Ali Lawrence has been gardening since she was five. She was born and raised in Alaska but now resides in Pennsylvania where her family grows a large garden every year. Her passions include writing haikus and finding new ways to use her essential oils! Read more articles from Ali at and connect with her on Pinterest.


Gifts for the Gardener in Your Life
by Ali Lawrence - posted 11/22/16

best gifts for gardeners

If you know someone with a green thumb, buying a gardening-specific gift can add a special touch to any occasion. No matter what your budget, there is a unique gift you can find for the gardener in your life.

1.    Succulent Terrarium

Succulents are easy to grow and durable, and they transport well. If you have to mail the gift to the gardener, a succulent will be hardy enough to survive the trip. A succulent terrarium can sit on a gardener’s desk at work or be displayed in the home, so your gardening friend can enjoy a bit of the outdoors in a small container.

There are many different types of succulent terrariums. While you can buy terrariums for around $15-$60, it would make the gift even special if you make it! Here are instructions on how to making hanging terrariums.

2.    Garden Themed Charm

If the gardener in your life also loves jewelry, consider a garden themed charm. If the person does not yet own a charm bracelet, you could purchase both the bracelet and the first charm for it. If they already own a charm bracelet, take notice of the brand.

Go to your local jewelry store or check out charm collections online to find a charm that would fit their bracelet and would remind them of both you and gardening.

3.    Heirloom Seeds

If your gardener enjoys growing tomatoes in the summer and worries over GMOs, then a terrific gift is heirloom seeds. If you want to gift the person with a number of seeds at once, EcoFarms offers a gift set of organic, non-GMO heirloom seeds. Seeds that come in the boxed set include corn, carrots, broccoli, pepper and tomato. The set costs $21.88 with free Prime shipping.

4.    Self-Watering Herb Garden

How much fun is a fish tank with an herb garden on top? Put a beautiful beta fish in the base, and add an herb garden on the second tier. The water is nutrient rich because of the fish, so it will feed the plants as they grow. The plants also help to purify the water, so the entire mini-environment is low maintenance and creates a healthy environment for the fish and the plants. The garden kit is $60.

5.    Cute Watering Can or Gardening Tools

Even though your friend won’t be able to use the item for a few more months, gifting a cute watering can or other fashionable garden tool is a great way for them to remember you whenever they are working in their garden.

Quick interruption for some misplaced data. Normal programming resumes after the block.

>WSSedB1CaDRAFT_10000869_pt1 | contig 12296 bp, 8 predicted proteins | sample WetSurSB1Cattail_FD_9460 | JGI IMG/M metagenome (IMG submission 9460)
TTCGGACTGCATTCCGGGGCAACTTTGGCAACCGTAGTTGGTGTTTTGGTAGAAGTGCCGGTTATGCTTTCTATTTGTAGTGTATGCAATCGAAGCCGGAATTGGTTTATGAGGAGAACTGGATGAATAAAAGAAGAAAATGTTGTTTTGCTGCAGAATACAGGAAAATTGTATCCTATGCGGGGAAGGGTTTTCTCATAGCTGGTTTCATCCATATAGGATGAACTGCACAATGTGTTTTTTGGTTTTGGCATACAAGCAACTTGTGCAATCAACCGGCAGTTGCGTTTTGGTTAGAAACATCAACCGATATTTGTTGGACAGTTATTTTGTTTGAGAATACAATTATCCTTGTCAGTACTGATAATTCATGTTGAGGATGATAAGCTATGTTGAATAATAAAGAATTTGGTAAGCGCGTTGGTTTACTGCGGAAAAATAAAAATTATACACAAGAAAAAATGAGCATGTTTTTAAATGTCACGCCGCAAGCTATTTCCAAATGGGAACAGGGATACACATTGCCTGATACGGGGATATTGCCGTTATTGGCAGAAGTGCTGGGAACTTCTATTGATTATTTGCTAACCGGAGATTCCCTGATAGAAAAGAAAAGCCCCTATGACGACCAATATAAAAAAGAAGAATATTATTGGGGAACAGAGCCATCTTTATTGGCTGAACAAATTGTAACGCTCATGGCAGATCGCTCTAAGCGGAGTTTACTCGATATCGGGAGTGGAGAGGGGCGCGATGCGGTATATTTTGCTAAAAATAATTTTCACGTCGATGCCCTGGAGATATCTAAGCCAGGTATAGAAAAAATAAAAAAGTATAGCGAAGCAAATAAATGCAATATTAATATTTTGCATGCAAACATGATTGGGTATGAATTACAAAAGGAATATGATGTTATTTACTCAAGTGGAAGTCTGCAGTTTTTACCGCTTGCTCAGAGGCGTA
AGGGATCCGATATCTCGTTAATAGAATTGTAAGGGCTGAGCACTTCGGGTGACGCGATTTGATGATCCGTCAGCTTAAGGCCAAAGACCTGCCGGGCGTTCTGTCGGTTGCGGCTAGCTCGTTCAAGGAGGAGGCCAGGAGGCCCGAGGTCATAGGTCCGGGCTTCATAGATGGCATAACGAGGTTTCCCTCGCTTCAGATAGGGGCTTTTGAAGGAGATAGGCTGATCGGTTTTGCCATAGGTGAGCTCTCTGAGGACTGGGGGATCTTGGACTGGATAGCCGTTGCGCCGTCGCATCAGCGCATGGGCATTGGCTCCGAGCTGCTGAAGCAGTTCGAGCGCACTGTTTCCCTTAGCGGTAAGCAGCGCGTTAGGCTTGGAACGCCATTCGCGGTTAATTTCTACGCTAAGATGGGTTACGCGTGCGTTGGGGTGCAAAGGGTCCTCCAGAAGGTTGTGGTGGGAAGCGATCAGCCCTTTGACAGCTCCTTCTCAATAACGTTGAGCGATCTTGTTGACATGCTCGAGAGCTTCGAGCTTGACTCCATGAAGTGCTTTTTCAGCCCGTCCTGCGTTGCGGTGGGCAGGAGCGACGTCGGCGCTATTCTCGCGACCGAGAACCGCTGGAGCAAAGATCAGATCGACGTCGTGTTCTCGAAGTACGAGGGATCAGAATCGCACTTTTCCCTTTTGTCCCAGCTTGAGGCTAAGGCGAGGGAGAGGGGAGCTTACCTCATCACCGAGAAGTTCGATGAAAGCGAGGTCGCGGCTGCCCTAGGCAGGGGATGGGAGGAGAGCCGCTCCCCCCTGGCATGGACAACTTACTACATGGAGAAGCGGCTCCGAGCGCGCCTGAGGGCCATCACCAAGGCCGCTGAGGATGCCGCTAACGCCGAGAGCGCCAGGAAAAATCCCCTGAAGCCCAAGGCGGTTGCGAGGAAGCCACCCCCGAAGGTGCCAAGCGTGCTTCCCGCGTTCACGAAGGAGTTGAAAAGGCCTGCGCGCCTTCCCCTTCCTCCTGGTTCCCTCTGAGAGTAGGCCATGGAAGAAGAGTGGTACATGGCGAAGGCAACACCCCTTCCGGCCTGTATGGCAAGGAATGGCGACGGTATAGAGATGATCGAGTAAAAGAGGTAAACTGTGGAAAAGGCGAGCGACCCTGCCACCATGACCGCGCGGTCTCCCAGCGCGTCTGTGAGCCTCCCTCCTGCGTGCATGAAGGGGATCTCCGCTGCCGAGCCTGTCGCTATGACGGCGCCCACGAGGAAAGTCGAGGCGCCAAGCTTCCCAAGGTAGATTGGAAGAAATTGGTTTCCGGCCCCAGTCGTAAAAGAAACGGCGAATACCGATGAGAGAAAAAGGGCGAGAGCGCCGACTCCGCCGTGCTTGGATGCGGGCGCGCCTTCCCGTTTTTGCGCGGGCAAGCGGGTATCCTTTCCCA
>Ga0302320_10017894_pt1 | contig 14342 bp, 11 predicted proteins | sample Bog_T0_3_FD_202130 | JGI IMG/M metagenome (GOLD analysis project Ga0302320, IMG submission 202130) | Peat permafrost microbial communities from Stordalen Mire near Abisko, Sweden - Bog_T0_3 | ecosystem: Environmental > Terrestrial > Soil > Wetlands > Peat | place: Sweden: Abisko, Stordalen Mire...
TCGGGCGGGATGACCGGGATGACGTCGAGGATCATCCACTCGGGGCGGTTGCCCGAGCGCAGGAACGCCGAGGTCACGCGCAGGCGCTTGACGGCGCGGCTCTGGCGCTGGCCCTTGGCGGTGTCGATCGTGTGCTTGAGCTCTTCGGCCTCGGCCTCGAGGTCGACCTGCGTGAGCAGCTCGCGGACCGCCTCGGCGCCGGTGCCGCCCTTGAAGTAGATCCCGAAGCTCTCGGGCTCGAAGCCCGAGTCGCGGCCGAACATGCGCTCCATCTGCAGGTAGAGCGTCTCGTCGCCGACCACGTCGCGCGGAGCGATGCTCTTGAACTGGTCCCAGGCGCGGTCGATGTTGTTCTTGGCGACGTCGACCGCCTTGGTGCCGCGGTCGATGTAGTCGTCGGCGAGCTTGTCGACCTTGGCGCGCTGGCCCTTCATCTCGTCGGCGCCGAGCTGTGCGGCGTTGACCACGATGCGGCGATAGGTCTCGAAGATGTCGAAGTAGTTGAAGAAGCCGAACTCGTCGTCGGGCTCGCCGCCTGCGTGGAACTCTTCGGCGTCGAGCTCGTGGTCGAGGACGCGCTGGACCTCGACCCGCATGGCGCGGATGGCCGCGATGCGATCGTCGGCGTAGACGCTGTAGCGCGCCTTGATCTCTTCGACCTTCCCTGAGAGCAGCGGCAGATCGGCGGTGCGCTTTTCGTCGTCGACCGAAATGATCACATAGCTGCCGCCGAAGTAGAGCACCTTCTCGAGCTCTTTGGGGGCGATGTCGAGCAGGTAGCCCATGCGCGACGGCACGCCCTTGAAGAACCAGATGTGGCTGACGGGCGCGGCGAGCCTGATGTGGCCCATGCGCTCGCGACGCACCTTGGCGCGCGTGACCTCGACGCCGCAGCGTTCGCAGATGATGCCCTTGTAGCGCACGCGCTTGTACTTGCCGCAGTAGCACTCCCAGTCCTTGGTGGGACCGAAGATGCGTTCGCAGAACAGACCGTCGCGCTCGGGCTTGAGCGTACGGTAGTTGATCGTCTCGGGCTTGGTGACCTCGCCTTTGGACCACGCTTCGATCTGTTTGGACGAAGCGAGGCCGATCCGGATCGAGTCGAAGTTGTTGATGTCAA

Creating a unique and memorable gift for your gardening friends is as simple as knowing what tools they already have and what they’d like to utilize. With that knowledge in hand, you’ll choose the perfect gift!

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4 Plants to Try to Grow During the Colder Months
by Ali Lawrence - posted 11/10/16

cold climate cabbage

If you love gardening and fresh vegetables, it might be hard to see winter arrive. After all, the garden is going to be gone once frost hits, right?

Well, some crops will be gone — tomatoes and corn, certainly. But a surprising amount of vegetables and other crops can be grown in the fall and even into the winter. Try these for variety.

Leafy Green Vegetables

If you have an idea that leafy green vegetables are delicate and shrink at first frost, think again. It’s true of some leafy greens, but not all. Leafy greens that are low to the ground absorb heat from the earth because of the proximity. They are therefore slow to freeze. The greenery also augments their energy absorption from the sun. Cabbage, Brussel sprouts, broccoli, cauliflower, collard greens and kale will all grow nicely until the weather hits a steady 20 degrees Farenheit. Look for late summer and Fall varieties of cabbage, such as vantage point.

Root Vegetables

Why does it seem like root vegetables and cold temperatures go together so nicely in cooking, as in pot roasts with carrots and potatoes? Well, in the days before vegetables could be flown in to your local grocery store from all around the world, they were the only vegetables that kept growing once the weather got cold. The ground protects them, to some degree.

Beets, carrots and radishes will grace your gardenuntil the temperature hits the high 20 degrees Farenheit. Rutabagas and turnips can grow until the temperature hits 20 degrees Farenheit.


If your green thumb cries out to be used during the colder months, turn to herbs. They will also go well with the vegetables.

You can also have an herb garden during the colder months by growing them indoors, in containers. Be sure that any container you buy has excellent drainage at the bottom. The bottom of containers need to be covered in porous material, so draining can take place and root rot — a condition caused by too much water — doesn’t set in.